Color and Size Renderer: New Themes

You can find the new Above and below theme in the Color and Size renderer (step 1).  While this renderer has been around for a while, it can now be selected with only one attribute (previously, you needed two). More importantly, it also now features a new pulldown called Themes which expands on the original High to low with three new options: Above and below, Above, and Below (more about these other two in a minute!). By picking Above and below (step 2), the map is instantly transformed.

You may also notice that the familiar histogram slider now sports a third tuning handle in the middle for adjusting where the critical middle breakpoint value should be set (step 3). If you’ve used a diverging color ramp before in our other map styles, this middle handle will be very familiar. And it acts in exactly the same way here; it is the dividing line that splits the data in two.

How do we know where to set the handle positions initially? This choice is based on the data itself. If Map Viewer detects both positive and negative values, the middle handle is set to zero. In other cases it will set the middle handle to the mean of the data. A subtle but useful new enhancement is lines on the histogram showing MIN and MAX data values.

We strongly encourage you to experiment with all three handle position on the histogram to tune your map and really uncover the story it is trying to tell.  One thing to be careful about: If the two outer handles are not equal distance from the middle handle, the size scaling of the symbols will be asymmetrical. That is not necessarily a bad thing, which is why the UI allows for this. But, if you want –10 units and +10 units to result in the same increase in the size of your map symbols, keep those handles symmetrically placed on either side of the middle handle.

Shown here are the new Symbol pairs which have been custom designed to quickly convey the idea of “above” and “below.” In testing we’ve found people easily grasp the idea of up/down arrows, plus/minus symbols, solid/hollow circles, thumbs up/down, etc. without needing much explanation. And if they do want to know the details, there is a spiffy new compact map legend that explains all.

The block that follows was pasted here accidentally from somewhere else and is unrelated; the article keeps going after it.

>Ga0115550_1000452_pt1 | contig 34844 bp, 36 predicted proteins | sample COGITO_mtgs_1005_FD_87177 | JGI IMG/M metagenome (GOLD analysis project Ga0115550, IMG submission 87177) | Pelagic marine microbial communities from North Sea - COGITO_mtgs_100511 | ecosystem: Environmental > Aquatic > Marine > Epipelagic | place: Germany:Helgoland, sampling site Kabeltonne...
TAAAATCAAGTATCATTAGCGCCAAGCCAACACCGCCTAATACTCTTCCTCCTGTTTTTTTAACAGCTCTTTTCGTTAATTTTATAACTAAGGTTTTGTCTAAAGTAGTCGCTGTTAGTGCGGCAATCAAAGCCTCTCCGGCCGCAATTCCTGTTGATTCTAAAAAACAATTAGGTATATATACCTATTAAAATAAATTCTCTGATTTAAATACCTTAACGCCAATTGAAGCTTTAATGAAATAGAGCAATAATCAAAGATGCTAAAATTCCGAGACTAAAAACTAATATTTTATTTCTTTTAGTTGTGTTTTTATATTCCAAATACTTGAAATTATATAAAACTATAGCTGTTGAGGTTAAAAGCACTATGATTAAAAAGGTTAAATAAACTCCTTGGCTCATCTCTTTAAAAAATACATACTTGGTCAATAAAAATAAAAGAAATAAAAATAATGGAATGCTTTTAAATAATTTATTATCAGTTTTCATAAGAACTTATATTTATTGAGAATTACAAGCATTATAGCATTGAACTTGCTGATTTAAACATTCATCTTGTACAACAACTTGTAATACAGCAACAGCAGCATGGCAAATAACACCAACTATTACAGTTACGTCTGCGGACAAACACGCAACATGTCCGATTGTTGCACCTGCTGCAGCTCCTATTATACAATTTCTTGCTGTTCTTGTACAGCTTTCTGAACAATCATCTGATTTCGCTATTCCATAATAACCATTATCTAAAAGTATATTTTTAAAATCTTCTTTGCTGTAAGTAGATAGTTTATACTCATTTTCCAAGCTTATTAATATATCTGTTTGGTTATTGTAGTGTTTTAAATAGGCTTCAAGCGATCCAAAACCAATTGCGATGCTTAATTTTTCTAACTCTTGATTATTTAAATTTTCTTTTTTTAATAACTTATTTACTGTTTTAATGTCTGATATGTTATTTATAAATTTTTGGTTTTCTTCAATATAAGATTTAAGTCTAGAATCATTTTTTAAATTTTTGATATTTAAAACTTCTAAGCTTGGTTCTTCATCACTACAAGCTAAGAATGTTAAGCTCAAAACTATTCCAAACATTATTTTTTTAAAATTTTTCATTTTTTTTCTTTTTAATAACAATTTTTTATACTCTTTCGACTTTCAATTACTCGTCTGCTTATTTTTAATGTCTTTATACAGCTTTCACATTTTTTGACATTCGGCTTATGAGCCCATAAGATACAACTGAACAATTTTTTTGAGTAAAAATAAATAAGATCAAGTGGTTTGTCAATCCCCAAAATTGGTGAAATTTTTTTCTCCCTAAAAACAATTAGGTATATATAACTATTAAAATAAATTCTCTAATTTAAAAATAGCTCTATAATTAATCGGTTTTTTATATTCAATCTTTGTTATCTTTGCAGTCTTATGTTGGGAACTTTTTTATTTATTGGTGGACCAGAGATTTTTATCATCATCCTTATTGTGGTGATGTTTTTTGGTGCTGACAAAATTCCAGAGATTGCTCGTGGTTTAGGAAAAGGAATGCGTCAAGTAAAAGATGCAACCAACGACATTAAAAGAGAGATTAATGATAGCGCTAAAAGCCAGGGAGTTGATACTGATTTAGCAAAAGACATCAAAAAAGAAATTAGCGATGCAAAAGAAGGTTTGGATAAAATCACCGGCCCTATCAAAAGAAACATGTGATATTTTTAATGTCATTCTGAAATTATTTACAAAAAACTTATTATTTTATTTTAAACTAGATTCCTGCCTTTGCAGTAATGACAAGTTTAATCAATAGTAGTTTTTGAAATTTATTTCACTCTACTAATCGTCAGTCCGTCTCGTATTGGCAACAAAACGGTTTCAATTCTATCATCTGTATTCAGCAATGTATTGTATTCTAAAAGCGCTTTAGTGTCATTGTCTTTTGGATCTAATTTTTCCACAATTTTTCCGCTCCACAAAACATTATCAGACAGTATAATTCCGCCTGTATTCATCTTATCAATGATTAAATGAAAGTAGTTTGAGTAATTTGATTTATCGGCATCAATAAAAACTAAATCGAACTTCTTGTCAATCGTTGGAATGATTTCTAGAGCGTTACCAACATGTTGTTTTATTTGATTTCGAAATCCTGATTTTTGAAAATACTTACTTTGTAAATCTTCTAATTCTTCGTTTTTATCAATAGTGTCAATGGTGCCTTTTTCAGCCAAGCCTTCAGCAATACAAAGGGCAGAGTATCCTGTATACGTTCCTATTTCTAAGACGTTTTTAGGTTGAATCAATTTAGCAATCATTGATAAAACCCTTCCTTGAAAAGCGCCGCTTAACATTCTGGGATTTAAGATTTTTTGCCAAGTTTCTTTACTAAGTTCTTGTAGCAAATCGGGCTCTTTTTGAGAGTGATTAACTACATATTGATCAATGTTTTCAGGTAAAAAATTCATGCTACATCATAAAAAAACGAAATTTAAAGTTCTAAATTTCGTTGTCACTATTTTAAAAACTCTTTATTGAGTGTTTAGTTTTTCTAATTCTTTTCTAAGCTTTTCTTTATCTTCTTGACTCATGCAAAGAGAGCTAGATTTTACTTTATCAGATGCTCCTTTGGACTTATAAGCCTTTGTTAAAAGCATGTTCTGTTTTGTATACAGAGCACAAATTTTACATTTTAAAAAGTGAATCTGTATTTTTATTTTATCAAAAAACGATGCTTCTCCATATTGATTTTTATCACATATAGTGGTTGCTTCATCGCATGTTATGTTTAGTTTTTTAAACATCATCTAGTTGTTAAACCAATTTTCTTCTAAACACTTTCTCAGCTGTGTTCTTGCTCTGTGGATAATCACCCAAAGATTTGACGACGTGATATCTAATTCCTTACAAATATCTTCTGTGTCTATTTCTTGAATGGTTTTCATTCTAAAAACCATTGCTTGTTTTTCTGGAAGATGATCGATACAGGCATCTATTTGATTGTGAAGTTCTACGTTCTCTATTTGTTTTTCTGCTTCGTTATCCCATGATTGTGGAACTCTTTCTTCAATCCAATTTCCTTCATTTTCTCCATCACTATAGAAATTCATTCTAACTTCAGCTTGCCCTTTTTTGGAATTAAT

With just a few simple actions, you can fine-tune your map in a matter of seconds.

Just Above or Just Below

These two new Themes have been added to two of our mapping options: Counts and Amounts (size) and Color and Size. We have learned in the years since we released Smart Mapping that most maps need custom handle positions on the histogram, and manually adjusting them and watching the map update in real-time is a very satisfying form of data exploration.

For a few datasets, positioning the handles at either end of the histogram makes sense, especially if the data are highly skewed to the low small numbers. But for data that is normally distributed, or has a more complex distribution, these default handle positions just don’t work. The map gets “swamped” with medium-sized symbols, like we see below.

Using the default High-to-low handle positions
Using the new Above handle positions to uncover new details in the data